People got rich, for a time. Until the rich picked them off, one by one, and became richer themselves. Former council house tenants bought their homes and sold up, leaving rows and rows of former social housing in the hands of the new Rachmannites.
The ethos of Buy British trumpeted by Thatcher resounded until pretty much every big firm had been bought up by foreign companies or foreign hedge funds and investment banks.
And Labour did sod all to change it when they came into power. Instead, they saddled schools and the National Health Service with the ill-advised Private Finance Initiatives, a part-privatisation plan that Thatcher would have been proud of and possibly angry she didn’t come up with it.
Tony Blair and his cronies looked the other way when the banks, more powerful than in the days when Thatcher swept to power, found new and corrupt ways to screw John and Jane Doe over. They took us to war in the Middle East on a lie they helped fabricate and four others, too – getting Blair into the history books as the most warmongering of British prime ministers ever. Then, for incredible sums of cash, the New Conservative, sorry, Labour leader, was then made an international peace envoy for the Middle East. Incredible, eh? You couldn’t make it up.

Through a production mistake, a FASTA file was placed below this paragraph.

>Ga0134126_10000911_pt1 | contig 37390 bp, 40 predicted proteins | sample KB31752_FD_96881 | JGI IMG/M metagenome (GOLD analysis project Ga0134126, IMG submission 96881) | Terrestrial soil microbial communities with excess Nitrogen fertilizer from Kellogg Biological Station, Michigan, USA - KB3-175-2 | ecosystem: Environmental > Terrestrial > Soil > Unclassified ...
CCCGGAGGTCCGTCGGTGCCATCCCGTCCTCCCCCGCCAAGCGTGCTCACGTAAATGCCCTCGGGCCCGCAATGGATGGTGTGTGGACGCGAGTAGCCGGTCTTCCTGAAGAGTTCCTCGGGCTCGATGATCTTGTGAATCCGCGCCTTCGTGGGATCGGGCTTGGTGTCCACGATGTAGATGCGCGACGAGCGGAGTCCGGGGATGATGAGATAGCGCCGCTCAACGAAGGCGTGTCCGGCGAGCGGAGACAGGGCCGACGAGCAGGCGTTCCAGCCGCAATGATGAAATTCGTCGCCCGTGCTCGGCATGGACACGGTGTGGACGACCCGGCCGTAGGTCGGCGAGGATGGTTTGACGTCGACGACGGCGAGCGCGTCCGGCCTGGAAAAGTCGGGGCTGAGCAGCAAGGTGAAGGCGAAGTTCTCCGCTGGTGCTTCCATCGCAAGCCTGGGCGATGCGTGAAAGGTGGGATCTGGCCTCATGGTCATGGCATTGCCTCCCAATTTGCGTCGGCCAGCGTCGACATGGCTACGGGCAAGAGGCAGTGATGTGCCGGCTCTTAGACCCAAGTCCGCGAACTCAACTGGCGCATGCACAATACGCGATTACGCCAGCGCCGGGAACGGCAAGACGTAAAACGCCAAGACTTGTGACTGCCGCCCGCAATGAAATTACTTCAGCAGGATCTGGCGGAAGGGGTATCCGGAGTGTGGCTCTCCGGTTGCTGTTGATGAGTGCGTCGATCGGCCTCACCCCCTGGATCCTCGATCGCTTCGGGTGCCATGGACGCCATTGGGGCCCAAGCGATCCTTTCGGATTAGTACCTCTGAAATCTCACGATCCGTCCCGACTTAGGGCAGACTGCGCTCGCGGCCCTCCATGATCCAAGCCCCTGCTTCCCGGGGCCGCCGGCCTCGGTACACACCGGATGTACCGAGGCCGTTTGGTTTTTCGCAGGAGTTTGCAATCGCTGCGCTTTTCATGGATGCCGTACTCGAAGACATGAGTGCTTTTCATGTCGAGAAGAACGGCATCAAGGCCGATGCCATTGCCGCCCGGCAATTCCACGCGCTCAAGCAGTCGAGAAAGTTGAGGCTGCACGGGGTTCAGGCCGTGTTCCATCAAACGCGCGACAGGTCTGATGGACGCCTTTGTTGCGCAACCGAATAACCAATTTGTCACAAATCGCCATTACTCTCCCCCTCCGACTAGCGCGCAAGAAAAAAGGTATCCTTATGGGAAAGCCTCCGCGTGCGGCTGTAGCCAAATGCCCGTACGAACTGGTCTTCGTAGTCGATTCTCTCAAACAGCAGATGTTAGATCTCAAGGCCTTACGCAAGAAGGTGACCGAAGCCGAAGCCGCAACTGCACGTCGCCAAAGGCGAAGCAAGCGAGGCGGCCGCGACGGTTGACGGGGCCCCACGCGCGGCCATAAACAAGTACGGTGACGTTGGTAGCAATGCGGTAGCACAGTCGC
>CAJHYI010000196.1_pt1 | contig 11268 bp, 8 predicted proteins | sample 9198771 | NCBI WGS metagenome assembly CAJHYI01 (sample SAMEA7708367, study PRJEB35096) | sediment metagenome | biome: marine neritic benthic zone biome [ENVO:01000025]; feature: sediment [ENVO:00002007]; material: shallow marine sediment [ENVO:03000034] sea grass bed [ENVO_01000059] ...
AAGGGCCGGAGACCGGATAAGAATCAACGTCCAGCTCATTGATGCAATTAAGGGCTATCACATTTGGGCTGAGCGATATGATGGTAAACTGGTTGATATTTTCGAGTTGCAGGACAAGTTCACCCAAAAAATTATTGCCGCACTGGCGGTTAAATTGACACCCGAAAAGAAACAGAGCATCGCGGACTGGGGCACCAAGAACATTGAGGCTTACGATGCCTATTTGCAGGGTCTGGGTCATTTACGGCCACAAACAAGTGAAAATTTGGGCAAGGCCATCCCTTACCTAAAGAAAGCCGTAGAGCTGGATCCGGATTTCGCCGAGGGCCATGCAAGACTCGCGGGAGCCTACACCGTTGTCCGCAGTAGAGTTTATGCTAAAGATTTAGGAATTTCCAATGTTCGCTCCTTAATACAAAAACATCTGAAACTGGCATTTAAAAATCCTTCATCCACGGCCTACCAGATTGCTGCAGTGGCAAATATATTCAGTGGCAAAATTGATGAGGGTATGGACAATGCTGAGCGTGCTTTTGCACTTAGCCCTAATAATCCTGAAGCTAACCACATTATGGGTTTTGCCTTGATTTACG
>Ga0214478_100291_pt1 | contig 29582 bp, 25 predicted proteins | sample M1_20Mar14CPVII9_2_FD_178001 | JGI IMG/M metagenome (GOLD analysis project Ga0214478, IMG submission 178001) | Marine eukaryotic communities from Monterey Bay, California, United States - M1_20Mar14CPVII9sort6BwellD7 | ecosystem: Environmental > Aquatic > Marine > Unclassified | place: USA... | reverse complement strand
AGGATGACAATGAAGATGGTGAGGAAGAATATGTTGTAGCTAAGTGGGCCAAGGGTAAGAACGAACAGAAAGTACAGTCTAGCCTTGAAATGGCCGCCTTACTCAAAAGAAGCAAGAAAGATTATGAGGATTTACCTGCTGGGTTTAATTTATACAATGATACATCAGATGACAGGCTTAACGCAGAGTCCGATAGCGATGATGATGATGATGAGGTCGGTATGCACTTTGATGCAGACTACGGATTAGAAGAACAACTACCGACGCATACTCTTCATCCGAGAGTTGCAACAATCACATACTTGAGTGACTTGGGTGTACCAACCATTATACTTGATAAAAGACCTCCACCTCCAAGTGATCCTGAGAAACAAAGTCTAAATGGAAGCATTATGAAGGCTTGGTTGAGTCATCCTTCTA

And all the while, people became more selfish, more greedy. The Me, Myself And I generation, who often don’t know, or speak to, their neighbours in the wider sense. The people who have to have the latest gadgets, the big screen TVs, the cars, who don’t stop at red lights anymore because they’re in a rush, who don’t shop in the fast disappearing small shops in their neighbourhoods because they want the cheapest bargains in the supermarkets. Who care not one jot whether the latest acquisition is made in China by an exploited worker because it’s the price to their pocket that matters. The people who turn blind eyes to corruption, to human rights abuse, animal abuse and all the ills of the world because they’re more interested in X Factor, Britain’s Got Talent, the raft of house-buying shows and cooking shows and reality crap on TV.